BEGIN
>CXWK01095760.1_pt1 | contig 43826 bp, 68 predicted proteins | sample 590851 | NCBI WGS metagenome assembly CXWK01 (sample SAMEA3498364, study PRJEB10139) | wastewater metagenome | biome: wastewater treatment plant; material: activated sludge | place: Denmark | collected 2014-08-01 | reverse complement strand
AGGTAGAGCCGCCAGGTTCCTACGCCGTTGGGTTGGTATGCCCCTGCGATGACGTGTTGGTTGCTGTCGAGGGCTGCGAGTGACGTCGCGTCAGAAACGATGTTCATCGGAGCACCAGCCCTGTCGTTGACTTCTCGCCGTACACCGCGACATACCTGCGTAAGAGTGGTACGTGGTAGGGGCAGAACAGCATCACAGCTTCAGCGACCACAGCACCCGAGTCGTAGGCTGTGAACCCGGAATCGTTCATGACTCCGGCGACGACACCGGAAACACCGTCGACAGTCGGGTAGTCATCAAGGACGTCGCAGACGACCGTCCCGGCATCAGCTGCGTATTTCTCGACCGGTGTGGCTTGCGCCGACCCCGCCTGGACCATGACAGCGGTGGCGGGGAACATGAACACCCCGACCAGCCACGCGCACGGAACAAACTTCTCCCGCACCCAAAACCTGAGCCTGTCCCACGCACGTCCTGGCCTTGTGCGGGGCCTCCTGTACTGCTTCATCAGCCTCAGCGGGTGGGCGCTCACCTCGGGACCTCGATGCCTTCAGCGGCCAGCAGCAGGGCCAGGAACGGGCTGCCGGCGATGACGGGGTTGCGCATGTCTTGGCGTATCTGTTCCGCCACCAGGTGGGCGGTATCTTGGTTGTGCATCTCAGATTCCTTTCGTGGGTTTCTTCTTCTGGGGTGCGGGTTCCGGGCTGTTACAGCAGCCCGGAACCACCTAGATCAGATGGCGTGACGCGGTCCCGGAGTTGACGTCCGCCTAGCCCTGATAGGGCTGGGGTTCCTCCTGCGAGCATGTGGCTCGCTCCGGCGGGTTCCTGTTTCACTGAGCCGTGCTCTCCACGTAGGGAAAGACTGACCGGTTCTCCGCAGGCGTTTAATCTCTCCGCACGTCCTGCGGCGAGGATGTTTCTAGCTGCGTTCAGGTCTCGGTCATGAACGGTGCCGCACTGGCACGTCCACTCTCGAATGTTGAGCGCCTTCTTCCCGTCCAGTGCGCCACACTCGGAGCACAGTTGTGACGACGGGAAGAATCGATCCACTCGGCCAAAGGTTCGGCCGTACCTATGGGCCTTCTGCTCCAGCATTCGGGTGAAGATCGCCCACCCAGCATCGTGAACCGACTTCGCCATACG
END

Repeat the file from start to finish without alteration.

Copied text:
>CXWK01095760.1_pt1 | contig 43826 bp, 68 predicted proteins | sample 590851 | NCBI WGS metagenome assembly CXWK01 (sample SAMEA3498364, study PRJEB10139) | wastewater metagenome | biome: wastewater treatment plant; material: activated sludge | place: Denmark | collected 2014-08-01 | reverse complement strand
AGGTAGAGCCGCCAGGTTCCTACGCCGTTGGGTTGGTATGCCCCTGCGATGACGTGTTGGTTGCTGTCGAGGGCTGCGAGTGACGTCGCGTCAGAAACGATGTTCATCGGAGCACCAGCCCTGTCGTTGACTTCTCGCCGTACACCGCGACATACCTGCGTAAGAGTGGTACGTGGTAGGGGCAGAACAGCATCACAGCTTCAGCGACCACAGCACCCGAGTCGTAGGCTGTGAACCCGGAATCGTTCATGACTCCGGCGACGACACCGGAAACACCGTCGACAGTCGGGTAGTCATCAAGGACGTCGCAGACGACCGTCCCGGCATCAGCTGCGTATTTCTCGACCGGTGTGGCTTGCGCCGACCCCGCCTGGACCATGACAGCGGTGGCGGGGAACATGAACACCCCGACCAGCCACGCGCACGGAACAAACTTCTCCCGCACCCAAAACCTGAGCCTGTCCCACGCACGTCCTGGCCTTGTGCGGGGCCTCCTGTACTGCTTCATCAGCCTCAGCGGGTGGGCGCTCACCTCGGGACCTCGATGCCTTCAGCGGCCAGCAGCAGGGCCAGGAACGGGCTGCCGGCGATGACGGGGTTGCGCATGTCTTGGCGTATCTGTTCCGCCACCAGGTGGGCGGTATCTTGGTTGTGCATCTCAGATTCCTTTCGTGGGTTTCTTCTTCTGGGGTGCGGGTTCCGGGCTGTTACAGCAGCCCGGAACCACCTAGATCAGATGGCGTGACGCGGTCCCGGAGTTGACGTCCGCCTAGCCCTGATAGGGCTGGGGTTCCTCCTGCGAGCATGTGGCTCGCTCCGGCGGGTTCCTGTTTCACTGAGCCGTGCTCTCCACGTAGGGAAAGACTGACCGGTTCTCCGCAGGCGTTTAATCTCTCCGCACGTCCTGCGGCGAGGATGTTTCTAGCTGCGTTCAGGTCTCGGTCATGAACGGTGCCGCACTGGCACGTCCACTCTCGAATGTTGAGCGCCTTCTTCCCGTCCAGTGCGCCACACTCGGAGCACAGTTGTGACGACGGGAAGAATCGATCCACTCGGCCAAAGGTTCGGCCGTACCTATGGGCCTTCTGCTCCAGCATTCGGGTGAAGATCGCCCACCCAGCATCGTGAACCGACTTCGCCATACG